February 09, 2016

Speaking the Same Language

One of my church visits included visiting a Spanish speaking church that was scheduled to begin at 11:30 a.m. I don’t speak Spanish, but the temporary sign written in Spanish on the locked front door had an apparent time change to 12:15. Thank goodness Arabic numerals are universal and 12:15 doesn’t come in Spanish and English. John tells us that love also has universal properties that transcends cultures and language barriers, “Dear children, let us not love with words or tongue but with actions and in truth” (1 John 3:18 NIV).

1 comment:

Steve Corey said...


-----Generalities are as real as particulars. But since a generality can not be grasped and toted around, or because they do not convey focus upon specifics, we tend to dismiss them as ethereal byproducts of what we do and speak. The enormous error of dismissing the meaning of generalities is that they define the categories of everything we say and do. Moreover, as you’ve pointed out, they are universally understood. Infants around the world all alike smile back at who smiles at them, or frown back. Goodness, gentleness, kindness, mercy, etc shown in either action or facial expression is understood without words.
-----Words are for expressing particulars. Therefore, they do not express generalities well. And since language makes up such a large portion of the stream of consciousness, the general drift of events, circumstances, and situations often flows by our conscious awareness without effecting either understanding or decisions. Yet generality carries our behavior in tow, almost as if against our own will, because the large part of us, our sub-consciousness, operates in generalities which express its make-up into both our actions and our streams of consciousness.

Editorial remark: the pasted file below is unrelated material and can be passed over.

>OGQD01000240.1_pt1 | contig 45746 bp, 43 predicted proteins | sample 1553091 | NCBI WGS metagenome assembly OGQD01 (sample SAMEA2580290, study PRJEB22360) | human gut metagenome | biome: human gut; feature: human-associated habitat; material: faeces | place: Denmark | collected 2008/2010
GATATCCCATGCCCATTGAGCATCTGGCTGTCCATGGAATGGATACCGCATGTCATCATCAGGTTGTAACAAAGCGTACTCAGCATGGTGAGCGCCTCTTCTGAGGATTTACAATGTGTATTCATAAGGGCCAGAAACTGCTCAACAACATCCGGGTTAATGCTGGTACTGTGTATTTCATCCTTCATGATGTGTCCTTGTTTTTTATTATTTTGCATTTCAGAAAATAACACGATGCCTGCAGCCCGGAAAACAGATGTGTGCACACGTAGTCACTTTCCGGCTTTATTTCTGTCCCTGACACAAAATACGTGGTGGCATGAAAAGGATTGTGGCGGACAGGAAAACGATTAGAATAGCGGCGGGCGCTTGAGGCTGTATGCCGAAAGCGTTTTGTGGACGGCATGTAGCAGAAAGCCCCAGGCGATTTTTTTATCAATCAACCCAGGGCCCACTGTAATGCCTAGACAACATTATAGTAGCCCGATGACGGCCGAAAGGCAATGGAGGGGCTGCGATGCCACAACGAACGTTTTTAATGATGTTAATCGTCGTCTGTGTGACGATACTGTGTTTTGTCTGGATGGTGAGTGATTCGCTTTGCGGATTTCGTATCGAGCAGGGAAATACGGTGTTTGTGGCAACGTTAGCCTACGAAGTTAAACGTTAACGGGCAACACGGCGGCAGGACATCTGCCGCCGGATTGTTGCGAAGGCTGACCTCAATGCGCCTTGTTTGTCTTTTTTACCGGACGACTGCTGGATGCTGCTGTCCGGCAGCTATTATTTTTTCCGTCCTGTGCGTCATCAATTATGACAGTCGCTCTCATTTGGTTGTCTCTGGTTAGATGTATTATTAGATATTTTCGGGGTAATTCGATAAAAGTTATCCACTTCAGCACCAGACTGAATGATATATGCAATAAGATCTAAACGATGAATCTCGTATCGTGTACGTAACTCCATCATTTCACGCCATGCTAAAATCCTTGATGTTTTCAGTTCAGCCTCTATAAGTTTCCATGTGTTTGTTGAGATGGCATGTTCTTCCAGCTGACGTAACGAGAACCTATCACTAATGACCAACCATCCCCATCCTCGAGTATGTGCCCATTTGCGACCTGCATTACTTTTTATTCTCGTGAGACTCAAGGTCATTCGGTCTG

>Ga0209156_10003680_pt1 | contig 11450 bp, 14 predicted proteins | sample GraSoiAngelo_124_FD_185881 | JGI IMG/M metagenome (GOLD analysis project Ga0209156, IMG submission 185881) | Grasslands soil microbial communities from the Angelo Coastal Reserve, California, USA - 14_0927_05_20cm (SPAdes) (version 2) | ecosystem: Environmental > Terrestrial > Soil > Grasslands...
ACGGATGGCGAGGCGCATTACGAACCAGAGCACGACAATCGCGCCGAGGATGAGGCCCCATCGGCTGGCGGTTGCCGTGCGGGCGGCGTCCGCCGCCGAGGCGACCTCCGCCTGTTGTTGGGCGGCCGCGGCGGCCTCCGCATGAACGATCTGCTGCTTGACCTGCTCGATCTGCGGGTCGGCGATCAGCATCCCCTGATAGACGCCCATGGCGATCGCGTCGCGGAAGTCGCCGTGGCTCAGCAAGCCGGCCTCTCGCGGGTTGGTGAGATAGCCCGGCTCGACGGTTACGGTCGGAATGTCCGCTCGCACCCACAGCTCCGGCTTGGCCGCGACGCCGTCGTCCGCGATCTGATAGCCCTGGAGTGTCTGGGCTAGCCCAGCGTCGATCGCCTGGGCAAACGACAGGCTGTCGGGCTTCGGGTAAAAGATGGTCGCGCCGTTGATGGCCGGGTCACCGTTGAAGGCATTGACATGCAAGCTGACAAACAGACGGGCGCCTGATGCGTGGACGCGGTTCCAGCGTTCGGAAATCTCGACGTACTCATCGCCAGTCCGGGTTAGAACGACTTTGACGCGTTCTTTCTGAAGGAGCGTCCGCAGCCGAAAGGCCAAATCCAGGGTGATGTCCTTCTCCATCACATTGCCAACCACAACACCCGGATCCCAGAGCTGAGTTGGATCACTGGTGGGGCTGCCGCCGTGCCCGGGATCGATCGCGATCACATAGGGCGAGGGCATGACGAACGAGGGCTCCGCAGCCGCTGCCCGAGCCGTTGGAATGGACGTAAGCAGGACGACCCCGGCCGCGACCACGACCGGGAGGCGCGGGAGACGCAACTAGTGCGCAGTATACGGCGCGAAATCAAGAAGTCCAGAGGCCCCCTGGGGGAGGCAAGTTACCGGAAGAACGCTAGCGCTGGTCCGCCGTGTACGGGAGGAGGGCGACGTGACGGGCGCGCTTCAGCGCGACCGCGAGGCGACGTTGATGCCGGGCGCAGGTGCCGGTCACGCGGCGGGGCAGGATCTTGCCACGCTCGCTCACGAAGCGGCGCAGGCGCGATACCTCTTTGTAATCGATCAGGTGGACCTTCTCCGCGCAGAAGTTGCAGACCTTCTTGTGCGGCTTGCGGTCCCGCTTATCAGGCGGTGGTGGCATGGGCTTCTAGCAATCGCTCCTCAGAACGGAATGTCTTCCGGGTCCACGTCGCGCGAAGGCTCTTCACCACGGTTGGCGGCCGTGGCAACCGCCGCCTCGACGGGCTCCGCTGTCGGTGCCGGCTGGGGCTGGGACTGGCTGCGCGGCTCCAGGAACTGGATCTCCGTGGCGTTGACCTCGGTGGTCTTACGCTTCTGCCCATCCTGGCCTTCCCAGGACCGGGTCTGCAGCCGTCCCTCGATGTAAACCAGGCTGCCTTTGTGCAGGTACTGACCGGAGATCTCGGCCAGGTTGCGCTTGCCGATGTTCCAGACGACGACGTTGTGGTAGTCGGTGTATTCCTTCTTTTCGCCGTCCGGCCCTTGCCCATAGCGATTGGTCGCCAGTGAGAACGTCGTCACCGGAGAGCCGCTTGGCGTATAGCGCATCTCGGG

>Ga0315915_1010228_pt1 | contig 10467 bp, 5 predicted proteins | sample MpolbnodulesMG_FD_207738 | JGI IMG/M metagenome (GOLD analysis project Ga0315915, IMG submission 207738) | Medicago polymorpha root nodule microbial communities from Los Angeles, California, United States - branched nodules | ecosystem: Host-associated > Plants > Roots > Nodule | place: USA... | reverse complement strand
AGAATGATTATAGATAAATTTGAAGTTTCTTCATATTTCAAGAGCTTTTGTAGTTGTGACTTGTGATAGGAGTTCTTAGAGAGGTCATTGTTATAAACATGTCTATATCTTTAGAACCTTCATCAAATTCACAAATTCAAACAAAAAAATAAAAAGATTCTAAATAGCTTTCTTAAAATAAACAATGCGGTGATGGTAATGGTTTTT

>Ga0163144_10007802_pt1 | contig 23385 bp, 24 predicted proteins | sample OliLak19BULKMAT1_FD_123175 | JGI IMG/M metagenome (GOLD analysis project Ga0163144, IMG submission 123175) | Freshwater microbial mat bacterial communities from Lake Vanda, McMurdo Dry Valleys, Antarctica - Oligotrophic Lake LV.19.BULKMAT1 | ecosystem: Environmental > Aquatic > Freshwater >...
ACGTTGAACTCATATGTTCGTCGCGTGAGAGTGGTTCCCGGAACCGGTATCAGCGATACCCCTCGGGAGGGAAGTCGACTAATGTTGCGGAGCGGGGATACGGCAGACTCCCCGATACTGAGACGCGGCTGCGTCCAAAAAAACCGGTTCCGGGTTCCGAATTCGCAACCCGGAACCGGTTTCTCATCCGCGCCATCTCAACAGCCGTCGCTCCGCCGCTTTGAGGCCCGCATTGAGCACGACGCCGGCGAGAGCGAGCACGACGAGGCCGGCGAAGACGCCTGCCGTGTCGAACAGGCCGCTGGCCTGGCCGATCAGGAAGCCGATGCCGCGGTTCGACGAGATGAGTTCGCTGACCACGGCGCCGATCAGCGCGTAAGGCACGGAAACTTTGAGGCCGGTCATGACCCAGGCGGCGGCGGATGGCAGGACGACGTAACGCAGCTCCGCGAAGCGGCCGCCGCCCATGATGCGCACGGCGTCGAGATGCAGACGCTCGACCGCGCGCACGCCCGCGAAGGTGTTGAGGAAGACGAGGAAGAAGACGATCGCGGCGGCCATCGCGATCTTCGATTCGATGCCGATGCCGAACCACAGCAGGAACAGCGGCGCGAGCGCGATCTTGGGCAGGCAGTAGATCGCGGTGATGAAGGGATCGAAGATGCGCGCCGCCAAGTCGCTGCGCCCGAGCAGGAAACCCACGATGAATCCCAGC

-----This is why language barriers are so dangerous. Emotions and attitudes shift according to generalities perceived regardless of language or intellect. But language and intellect both particularize emotions and attitudes according to our own familiarities and biases. This is ineffective, because our self is only a portion of any situation we are in. And usually we are not the larger portion, nor the most significant. Emotions and attitudes need to become articulated by the actual circumstances and all personalities embedded within any situation of the moment. So we must train to communicate on the level of generalities, too.
-----Simply because an emotion can be articulated in terms of some particular does not mean the generality which drove the emotion had anything to do with that same particular. The generality may have emerged from something entirely different which then bases actions and decisions upon misunderstanding. And misunderstanding is the stuff of error, hostility, murder, and war.
-----It is more important to know how to communicate in the universal language of generalities than it is to know a particular language. Therefore the “thou shalts” of the Bible moved from how many times to wave a sheaf of grain on which full moon of the year to “…outdo one another in showing honor…” “Welcome one another…as Christ has welcomed you,” “And let the peace of Christ rule in your hearts,” then “[speak] only such as is good for edifying, as fits the occasion, that it may impart grace to those who hear.” (Rom 12:10; Rom 15:7; Col 3:15; Eph 4:29) The particulars of our thoughts and expressions and words and actions need to be shaped by and given meaning within the generalities of godliness since “…[we] have put off the old nature with its practices and have put on the new nature, which is being renewed in knowledge after the image of its Creator.” (Col 3:9b-10)
-----This is the unity to which we have been called, rather than to some elusive unity of theology, ideology, or that age old -ology of “our vision for the church”. The Bible has a vision of its own for the church, and that vision is known through the Bible’s generalities, which generalities are also the integrity of our individual souls, staying us around faithful reproductions of our Lord’s image.

Love you all,
Steve Corey